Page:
Left in the cold

January 07, 2014 - 6:29:00 am

Discourses at climate change conferences are not leading to much-wanted changes on the ground.

 

With the chill descending brutally on the United States and Canada, and parts of Britain walloped by floods, the glare has once again fallen on climate change. Advocates fighting forces that lead to harming the environment are out to point the finger at the irresponsible exploitation of natural resources, rising carbon footprint and a selfish use of bountiful nature by countries trying to outsmart rivals in a bid to get stronger economically and strategically. 

Climate talks draw the attention of the world to the countervailing influence of indiscriminate use of natural resources. Unscientific mining and quarrying, digging for oil and gas in uncharted regions, indiscriminate logging and forest clearing, burning of fossil fuels, and use of non-biodegradable material is leading to irreparable loss to nature. 

A research based on data from 48 countries had said that the past decade was the warmest on record and the past 50 years have been getting hotter. Close to the end of last year, a number of floods hit Asian nations like India and Philippines, which proved to be the worst sufferer. Tacloban in the island country became a marquee of devastation and misery and the region is yet to fully recover from the havoc wreaked by the storm.

The winter weather in the US has surprised even long-time residents of the eastern and Midwest states. Cars buried under the snow, people falling on sidewalks rendered slippery because of ice rain, an Alzheimer’s patient freezing to death on getting lost are some examples of the misery snow and rain have wreaked on the country around New Year. The US saw the cancellation of more than 3,000 flights yesterday due to adverse weather. Schools have been closed in many states. The death toll reached 16.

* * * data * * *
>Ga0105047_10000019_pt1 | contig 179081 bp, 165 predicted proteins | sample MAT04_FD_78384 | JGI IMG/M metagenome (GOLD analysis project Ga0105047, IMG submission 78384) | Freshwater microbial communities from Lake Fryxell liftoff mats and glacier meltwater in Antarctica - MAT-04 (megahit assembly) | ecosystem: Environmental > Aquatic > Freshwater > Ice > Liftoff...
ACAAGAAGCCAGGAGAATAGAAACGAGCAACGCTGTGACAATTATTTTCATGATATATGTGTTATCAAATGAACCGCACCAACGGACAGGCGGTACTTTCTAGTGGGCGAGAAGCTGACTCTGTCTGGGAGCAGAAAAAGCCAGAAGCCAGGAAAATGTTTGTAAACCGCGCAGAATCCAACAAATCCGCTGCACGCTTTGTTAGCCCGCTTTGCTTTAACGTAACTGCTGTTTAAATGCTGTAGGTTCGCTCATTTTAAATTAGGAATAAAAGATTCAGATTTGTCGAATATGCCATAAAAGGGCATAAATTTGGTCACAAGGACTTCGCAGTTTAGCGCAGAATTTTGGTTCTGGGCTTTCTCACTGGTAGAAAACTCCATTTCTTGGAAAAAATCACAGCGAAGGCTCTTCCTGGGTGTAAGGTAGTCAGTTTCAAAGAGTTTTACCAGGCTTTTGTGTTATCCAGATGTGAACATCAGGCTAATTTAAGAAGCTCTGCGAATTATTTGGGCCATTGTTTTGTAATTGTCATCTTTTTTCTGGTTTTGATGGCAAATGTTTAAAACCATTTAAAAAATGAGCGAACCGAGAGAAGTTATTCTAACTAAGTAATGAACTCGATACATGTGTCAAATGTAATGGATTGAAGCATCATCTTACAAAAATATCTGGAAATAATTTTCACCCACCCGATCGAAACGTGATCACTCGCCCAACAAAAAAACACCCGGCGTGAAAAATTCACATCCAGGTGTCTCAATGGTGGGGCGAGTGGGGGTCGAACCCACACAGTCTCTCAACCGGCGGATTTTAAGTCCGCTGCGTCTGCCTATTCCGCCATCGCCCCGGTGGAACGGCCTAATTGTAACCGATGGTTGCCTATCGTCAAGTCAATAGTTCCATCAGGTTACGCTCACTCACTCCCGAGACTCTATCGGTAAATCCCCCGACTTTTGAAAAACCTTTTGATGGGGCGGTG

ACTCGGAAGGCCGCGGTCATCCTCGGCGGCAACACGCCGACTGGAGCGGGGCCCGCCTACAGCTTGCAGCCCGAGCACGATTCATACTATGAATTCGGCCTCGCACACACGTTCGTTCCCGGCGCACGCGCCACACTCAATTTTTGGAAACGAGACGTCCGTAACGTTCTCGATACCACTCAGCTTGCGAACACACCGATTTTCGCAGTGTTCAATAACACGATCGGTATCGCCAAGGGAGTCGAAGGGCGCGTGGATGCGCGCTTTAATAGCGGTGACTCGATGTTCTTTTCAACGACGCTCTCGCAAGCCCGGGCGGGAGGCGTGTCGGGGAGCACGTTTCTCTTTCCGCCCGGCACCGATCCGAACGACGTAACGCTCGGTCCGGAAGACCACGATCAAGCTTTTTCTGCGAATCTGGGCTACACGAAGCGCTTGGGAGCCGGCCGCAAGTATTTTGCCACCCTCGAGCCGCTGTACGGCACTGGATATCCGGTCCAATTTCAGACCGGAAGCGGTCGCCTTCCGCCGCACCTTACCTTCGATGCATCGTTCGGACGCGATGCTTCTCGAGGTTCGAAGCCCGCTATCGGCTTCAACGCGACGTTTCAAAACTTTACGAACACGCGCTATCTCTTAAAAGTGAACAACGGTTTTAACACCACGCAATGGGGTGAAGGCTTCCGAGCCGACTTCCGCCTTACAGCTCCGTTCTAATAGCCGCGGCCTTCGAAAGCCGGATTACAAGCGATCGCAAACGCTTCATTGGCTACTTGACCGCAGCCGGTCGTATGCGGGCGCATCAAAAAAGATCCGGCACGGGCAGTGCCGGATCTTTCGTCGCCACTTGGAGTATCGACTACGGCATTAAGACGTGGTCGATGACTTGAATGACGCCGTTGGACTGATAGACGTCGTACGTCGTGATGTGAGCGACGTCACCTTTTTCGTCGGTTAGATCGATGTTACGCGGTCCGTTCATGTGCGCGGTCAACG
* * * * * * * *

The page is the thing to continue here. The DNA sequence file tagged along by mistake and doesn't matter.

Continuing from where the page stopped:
The cold is being blamed on a vortex descending from the Arctic.  Large swathes of south-western United Kingdom have been inundated after heavy rainfall. Wales has been the worst affected.  Climate change talks, which are held periodically, draw global headlines until they wrap up. The host city becomes famous overnight and acquires an aura of environmental activism. Among the pledges and vows undertaken at such negotiations, the real purpose is somewhere lost.  Recession in many industrialised countries has forced governments to reassess the cost of cutting carbon emissions. Experts point out that a concerted effort is needed to set a firm agenda for fighting the scourge of climate change. International conferences on carbon emissions and greenhouse gases continue to parade inanities that hardly work to meet the goals set by international green groups.  Nations, especially the developed ones, have a collective responsibility to give back to the earth more than they have extracted from it. At the same time, developing nations need to make their own contribution to making the world a healthier and safer place to liver in. In both cases, what cannot be forgotten by countries is the spirit of sacrifice and a never-say-die attitude•

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